Speech at Industrial Designers Society of America national conference
IDSA 99, Chicago July 17, 01999
by Bruce Sterling
Thanks for that kind and flattering introduction. Some of it was true! It's true that my name is Bruce Sterling, and I'm a science fiction writer from Austin, Texas. I'm here to talk about design opportunities in the early 21st century.
I'm enjoying my time here in Chicago. It's a good conference. Nice locale. I walked out to Chicago Navy Pier yesterday. The Pier is this huge, defunct, industrial wreck, and yet they've somehow transformed it into this heritage-tourist draw, experience-economy, Urban Entertainment Destination, theme-park thing. I was quite impressed. I recommend a visit.
So it's very pleasant to be here in Chicago in July 1999. It's certainly a hell of a lot nicer than being here in Chicago in July 1995. I don't know if you remember Chicago in July '95. People have a way of blocking these memories out. But back in July 1995, six hundred people died of the heat in Chicago. More people died in the Chicago Heat Wave of '95 than died in the Great Chicago Fire of 1871. The Chicago morgues couldn't handle the corpses.
Those were some kind of heat-strokes, too. Merciless heat, freakish heat, it lasted all night, night after night, from July 12th to the 16th. That heat wiped people out. Half of the people admitted to the Chicago intensive care units in July '95 were dead within a year. I'm not making this up, y'know. You can read all about it on the website of the Centers for Disease Control. It's quite an interesting study. "Multi-system organ dysfunction... lasting neurological impairment... brain, kidney, and cardiovascular damage, previously considered rare in classic heat stroke", I'm kinda quoting here....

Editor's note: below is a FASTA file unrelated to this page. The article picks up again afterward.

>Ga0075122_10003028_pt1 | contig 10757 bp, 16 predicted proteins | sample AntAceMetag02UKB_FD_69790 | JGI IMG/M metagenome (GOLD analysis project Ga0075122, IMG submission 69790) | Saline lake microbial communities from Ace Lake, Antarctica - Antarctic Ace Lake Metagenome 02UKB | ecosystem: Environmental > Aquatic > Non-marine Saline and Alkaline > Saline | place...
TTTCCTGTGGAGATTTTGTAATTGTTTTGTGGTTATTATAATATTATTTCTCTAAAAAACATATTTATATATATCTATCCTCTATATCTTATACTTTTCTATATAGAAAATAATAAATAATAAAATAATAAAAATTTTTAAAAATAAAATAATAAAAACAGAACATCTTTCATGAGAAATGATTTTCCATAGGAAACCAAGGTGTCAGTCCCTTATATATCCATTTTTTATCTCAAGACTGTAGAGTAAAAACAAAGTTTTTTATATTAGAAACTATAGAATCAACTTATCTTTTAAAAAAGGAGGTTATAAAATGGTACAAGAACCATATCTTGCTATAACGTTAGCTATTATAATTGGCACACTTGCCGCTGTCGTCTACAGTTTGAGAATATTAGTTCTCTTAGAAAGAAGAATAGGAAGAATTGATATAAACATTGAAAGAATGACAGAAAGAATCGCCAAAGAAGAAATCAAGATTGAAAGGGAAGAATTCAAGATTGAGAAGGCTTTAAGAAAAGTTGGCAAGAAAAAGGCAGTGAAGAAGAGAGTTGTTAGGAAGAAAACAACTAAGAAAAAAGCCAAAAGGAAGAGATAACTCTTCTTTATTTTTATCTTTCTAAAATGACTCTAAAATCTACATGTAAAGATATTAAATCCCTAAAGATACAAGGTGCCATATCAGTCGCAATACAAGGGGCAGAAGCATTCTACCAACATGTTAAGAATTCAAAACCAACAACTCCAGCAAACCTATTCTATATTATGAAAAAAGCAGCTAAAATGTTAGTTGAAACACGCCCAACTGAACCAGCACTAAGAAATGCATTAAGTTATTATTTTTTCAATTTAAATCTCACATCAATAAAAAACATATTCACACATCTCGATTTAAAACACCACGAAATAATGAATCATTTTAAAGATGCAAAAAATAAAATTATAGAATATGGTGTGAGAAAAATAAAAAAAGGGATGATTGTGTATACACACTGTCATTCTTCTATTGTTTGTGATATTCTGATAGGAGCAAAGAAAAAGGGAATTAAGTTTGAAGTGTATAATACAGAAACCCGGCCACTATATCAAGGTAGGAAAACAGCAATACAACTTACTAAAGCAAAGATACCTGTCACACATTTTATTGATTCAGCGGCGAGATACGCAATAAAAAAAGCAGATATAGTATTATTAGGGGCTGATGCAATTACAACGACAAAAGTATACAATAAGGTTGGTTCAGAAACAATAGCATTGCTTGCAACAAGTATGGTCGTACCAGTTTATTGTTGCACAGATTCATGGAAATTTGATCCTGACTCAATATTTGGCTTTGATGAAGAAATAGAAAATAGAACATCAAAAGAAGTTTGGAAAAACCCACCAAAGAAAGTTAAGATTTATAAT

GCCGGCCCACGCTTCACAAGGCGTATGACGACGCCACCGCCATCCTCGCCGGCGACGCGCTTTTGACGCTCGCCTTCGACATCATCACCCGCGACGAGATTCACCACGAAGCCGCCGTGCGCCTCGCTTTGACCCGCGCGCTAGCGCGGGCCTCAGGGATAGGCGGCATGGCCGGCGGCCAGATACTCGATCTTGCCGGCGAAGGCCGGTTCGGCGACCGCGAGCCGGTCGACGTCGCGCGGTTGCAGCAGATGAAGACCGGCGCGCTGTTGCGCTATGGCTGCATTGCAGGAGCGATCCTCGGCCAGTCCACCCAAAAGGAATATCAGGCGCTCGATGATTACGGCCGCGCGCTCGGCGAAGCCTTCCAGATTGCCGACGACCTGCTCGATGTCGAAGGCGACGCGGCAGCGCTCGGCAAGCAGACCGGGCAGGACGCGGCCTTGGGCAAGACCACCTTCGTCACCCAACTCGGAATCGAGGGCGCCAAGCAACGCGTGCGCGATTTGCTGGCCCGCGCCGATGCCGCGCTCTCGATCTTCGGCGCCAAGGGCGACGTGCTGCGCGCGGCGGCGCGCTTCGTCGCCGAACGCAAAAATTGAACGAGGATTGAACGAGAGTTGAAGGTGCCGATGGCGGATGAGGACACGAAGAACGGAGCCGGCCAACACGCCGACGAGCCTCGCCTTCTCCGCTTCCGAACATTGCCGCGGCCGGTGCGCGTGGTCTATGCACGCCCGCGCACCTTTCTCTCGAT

(((speaker places ashtray on podium, ostentatiously lights cigarette)))
But we're not here to talk about the dead past of remote 1995. We're here to discuss the glorious future. You know all that futuristic stuff about emitting carbon dioxide from fossil fuels, and how CO2 causes a Greenhouse Effect that makes the weather all freaky? Like, all those Nobel-Prize winning scientists who said this stuff is bound to be bad for us in the long run? (((exhales plume of cigarette smoke and flicks ashes))) Well, they're all full of hooey. And I should know, because I sell the stuff.